Name, Please

A Young Man Reading at Candlelight by Matthias Stom, courtesy Wikimedia Commons

Not much weighs less than a name. Still –

Names connote more than letters on a birth certificate. They are the blessings of our parents and the identity for our national placement. They are the curse of our enemies and the honor of those who love us. They may boost our aspirations or cost our freedom. They are our paycheck and our passport to class reunions, our marriage bond and our legal rights, a memory of our failures and a trophy for our successes.

Think of Dwight David Eisenhower and you think of a brilliant commander. Think of Albert Einstein and you think of a brilliant physicist. Ta-Nehisi Coates is a gifted African American writer, his name as unique as he is. And who doesn’t know Madonna? Not the blue-robed statue in church – the barely robed one on the stage. Princess Diana will always be remembered, her name associated with compassion, royalty, and a horrible death. Or Buddha, his calm figure seated in a temple, his singular name easy to recall. Mahatma Gandhi is always thought of as a man of peaceful civil disobedience, and Sun Tzu always as a man of war. Mother Teresa recalls a kindly nun bringing hope to the poor and disenfranchised. Think of Hannibal and you will also think of the Alps, maybe a bit of history. If you like history, you might remember Betsy Ross and the first American flag, or of Florence Nightingale who raised the profession of nursing. And who could ever forget young Nobel laureate Malala, the face of courage in the face of terror? Or Abraham Lincoln and the brief speech that makes us value the cost of freedom? Or Anne Frank whose teenage diary forces us to remember the cost of bigotry?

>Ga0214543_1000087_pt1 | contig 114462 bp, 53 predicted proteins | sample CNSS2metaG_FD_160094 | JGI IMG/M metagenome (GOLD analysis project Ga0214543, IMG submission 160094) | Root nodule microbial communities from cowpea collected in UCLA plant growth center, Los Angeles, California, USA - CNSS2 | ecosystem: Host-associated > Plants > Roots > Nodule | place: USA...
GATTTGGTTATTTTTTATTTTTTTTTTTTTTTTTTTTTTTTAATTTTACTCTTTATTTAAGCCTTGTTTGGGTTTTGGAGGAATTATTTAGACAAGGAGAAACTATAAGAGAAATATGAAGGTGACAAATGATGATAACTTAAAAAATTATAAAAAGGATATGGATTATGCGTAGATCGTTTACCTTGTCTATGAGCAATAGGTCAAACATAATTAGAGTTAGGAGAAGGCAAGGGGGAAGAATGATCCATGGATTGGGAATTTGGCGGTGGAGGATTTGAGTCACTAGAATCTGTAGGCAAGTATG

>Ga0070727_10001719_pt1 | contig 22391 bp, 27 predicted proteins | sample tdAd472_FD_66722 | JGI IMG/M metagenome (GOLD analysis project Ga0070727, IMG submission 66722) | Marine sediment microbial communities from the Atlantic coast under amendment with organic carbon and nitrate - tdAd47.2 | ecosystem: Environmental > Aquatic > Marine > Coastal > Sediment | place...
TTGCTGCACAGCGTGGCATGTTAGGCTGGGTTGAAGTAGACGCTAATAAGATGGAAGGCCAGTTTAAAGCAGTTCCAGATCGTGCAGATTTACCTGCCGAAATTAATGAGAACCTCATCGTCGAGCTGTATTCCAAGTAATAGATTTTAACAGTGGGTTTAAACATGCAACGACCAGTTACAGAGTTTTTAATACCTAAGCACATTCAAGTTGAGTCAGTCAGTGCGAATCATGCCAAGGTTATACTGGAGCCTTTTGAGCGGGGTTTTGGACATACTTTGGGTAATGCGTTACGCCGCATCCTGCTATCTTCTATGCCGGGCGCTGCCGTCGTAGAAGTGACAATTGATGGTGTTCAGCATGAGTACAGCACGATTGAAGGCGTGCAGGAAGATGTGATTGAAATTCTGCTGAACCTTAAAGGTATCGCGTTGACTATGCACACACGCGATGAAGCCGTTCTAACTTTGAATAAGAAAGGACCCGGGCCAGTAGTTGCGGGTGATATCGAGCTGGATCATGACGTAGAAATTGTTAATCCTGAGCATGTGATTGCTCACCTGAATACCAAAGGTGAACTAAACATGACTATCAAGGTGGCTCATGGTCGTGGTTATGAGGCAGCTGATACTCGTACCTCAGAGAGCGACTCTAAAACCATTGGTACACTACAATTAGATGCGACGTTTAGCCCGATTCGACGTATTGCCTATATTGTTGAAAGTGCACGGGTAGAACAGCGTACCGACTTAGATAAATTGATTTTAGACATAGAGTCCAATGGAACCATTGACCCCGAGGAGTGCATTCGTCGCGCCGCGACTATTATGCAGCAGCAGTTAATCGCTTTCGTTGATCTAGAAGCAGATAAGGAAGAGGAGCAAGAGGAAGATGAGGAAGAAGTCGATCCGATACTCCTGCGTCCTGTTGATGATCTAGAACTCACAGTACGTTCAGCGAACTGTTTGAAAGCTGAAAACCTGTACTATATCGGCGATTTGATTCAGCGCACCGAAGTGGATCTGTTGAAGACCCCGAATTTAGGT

There are more ordinary folks also, whose names carry weight for them. Renee is called Naynay because her younger sister couldn’t say the letter R. Samantha hates her name and demanded to be Manda until her friends convinced her Sammie was way better. Howard is Howie even as an adult, though it’s a bit babyish now, and Leonardo was always better known as Leo, which fit well as a child and an adult. Carol and Leslie are twins, male twins, and though their names are unisex, they chose less androgynous monikers. Call them George and Arnold today, their given middle names, no mistaking them in person or print. Neither Sherry nor Brandy has a taste for alcohol, given their mum and dad were drunks, so soon as they could, they chose less addictive names.

Dano’s real name is Rupert Daniel, but God forgive anyone who calls him by that first tag assigned him by his insistent great-grandfather. Since he couldn’t pronounce his own name at two, he became Dano – the way he said it, and better all around. Bertha Agnes Froog was visited at nineteen, a week after she left her parents’ home for good, by a dream spirit who divined her true name: Indigo Wave. Seriously, were I named something as awful as Bertha Agnes Froog, I’d also have run from it. Well, maybe not to Indigo Wave.